Fandom: Dr. Who
Characters: Jack Harkness, Rose Tyler, the Ninth Doctor
Edited by: the wonderful buckaroobob , aka dr_whuh
Summary: Humans are such fireflies, brief and bright, and so willing to let anger turn into other, better things. The Doctor gets reminded of that in a dusty book shop.
Author's Note: Written during the 2013 fandom_stocking effort for muccamukk, who is fond of one of my own favorite Who teams. This is the last non-drabble story I did in 2013, and it was a great deal of fun.
Rose and Jack glared at him.
Rose lowered her head and looked over the sunglasses she’d donned to hide her brown eyes as they ducked into the Rhiefian book shop, staring pointedly at the angry crowd off in the distance, the one surrounding the TARDIS.
Jack just continued to glare at him, grim and unhappy.
“Do you pull this sort of thing often, Doc, or is being monumentally, arrogantly oblivious just a recent hobby?”
Oh, he was angry, the Doctor realized; Jack never called him “Doc” unless he was furious.
Despite the disrespect, the Doctor didn’t snap back. He’d earned the epithet. He would rather have swallowed a glass of cockleburrs than admit how much he hated having Rose and Jack angry at him, so he tried to maintain his air of injured innocence, but it wasn’t working.
He knew full well why they were livid. And they were absolutely right, another uncomfortable truth he had to accept.
He’d insisted that it was perfectly safe to leave the TARDIS in the main square of Rhief Prime’s tiny capital to go nosing about. He’d ignored Jack’s worried review of Rhief Prime’s current historic era, loftily informing his companions that “There’s no way they’re even gonna notice Her, or us for that matter” despite the fact that everyone outside the TARDIS doors appeared to be enthusiastically xenophobic and on the frenzied lookout for anything that smacked of “outworld tech,” on their isolated frontier world — especially if it was operated by humanoids who didn’t look exactly like people from Rhief Prime.
He should have predicted, and avoided, what followed. Instead, they found themselves holed up in this dusty book-lined shop, hiding from the violent crowd and the only slightly less violent authorities. They were grateful that the proprietor had her nose so fully buried in something from her inventory that she apparently wasn’t fully cognizant of her three alien patrons.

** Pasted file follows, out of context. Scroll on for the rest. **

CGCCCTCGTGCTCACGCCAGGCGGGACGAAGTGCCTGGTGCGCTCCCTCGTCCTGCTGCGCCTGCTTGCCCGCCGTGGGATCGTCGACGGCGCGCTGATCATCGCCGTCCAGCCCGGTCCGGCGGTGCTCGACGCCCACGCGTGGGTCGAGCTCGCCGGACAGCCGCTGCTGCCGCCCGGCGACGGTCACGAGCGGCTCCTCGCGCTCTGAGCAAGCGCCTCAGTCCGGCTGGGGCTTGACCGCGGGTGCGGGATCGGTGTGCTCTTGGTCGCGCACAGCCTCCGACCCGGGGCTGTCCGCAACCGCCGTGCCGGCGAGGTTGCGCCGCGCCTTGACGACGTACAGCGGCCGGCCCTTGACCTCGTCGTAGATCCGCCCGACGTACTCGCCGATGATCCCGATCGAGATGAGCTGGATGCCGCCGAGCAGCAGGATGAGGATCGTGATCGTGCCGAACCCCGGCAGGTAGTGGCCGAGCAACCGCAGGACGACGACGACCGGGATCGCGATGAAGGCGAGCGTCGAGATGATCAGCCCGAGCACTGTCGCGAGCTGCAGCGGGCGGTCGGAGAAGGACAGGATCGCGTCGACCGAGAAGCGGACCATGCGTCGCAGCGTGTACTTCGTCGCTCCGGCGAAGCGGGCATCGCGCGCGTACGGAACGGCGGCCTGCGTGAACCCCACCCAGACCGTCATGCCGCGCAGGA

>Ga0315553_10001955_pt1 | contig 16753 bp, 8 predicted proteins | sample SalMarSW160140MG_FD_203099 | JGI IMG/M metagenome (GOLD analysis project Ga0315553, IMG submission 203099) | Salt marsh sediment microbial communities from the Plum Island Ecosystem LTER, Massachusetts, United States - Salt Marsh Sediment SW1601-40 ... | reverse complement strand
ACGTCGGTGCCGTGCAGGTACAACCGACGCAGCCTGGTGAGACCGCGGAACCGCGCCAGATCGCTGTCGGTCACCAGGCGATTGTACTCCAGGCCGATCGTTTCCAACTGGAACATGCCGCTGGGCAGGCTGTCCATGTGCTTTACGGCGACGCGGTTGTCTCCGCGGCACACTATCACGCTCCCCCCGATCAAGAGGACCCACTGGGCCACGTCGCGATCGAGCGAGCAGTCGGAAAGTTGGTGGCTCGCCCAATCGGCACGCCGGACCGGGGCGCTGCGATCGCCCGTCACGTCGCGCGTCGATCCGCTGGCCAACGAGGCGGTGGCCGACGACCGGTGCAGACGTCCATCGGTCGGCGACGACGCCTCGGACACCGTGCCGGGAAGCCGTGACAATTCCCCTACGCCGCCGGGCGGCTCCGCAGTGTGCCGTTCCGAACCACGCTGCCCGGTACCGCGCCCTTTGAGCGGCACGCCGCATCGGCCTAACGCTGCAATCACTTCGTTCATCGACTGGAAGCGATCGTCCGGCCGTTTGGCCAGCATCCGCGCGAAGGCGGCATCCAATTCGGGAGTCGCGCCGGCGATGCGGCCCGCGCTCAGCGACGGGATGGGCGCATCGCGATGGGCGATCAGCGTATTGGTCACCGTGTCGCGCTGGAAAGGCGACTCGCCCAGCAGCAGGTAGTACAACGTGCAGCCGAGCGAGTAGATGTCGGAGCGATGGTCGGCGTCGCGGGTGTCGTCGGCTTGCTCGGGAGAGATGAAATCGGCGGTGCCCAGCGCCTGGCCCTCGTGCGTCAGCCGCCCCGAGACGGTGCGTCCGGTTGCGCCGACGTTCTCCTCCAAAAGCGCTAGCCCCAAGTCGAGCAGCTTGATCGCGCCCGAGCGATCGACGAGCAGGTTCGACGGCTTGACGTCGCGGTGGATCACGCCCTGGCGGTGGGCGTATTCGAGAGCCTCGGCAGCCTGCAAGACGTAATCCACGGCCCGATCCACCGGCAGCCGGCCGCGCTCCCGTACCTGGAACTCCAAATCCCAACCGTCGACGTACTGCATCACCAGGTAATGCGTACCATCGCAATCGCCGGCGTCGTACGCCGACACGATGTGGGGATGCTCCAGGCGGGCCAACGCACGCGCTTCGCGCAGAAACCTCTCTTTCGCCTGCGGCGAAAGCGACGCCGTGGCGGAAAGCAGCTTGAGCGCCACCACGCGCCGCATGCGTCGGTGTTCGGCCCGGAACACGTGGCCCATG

“We should have ducked into a clothing store,” Rose said gazing at the surroundings. “Books make horrible disguises.”
Disguise; such a simple ploy to avoid so much trouble. The Doctor’s thoughts were rueful as he looked at his companions. Rose and Jack had been far more careful about their surroundings than he had been. They’d both worn caps when they left the TARDIS to hide the fact that their ears were much rounder than the natives’ and that they didn’t sport fluffy thatches of green hair.
The Doctor hadn’t bothered to disguise himself at all, of course. Normally, this would not have drawn attention to them; the Gallifreyan had gotten used to casting his own personal perception filter wherever he walked. It was what had allowed him to so confidently and incorrectly predict that they wouldn’t be noticed.
And normally that was enough. Walk in like you own the place and no one notices. How often had he told traveling companions that? How many hundreds of times, over hundreds of years, had that worked? Nearly always.
The problem was that “nearly always” bit, he thought as he peered through the bookshelves, searching for anything that he could use in an escape plan. He always forgot that there are always exceptions to any rule. You’d think after centuries of traveling the universe, he’d have picked up some common sense, at least when it came to the safety of people he cared about. But no, he was a Time Lord and that meant he was exactly what Jack had called him: arrogant and oblivious.
All he’d wanted to do was show them the starfields of Rhief from the center of Rhief Prime, he thought with wounded pride.
Well, and pick up some much needed heat exchange units for Her tertiary chronal relay network. To be brutally honest with himself, the latter had probably taken precedence over the former in his huge but much less than impressive brain. And look what that selfish desire had generated.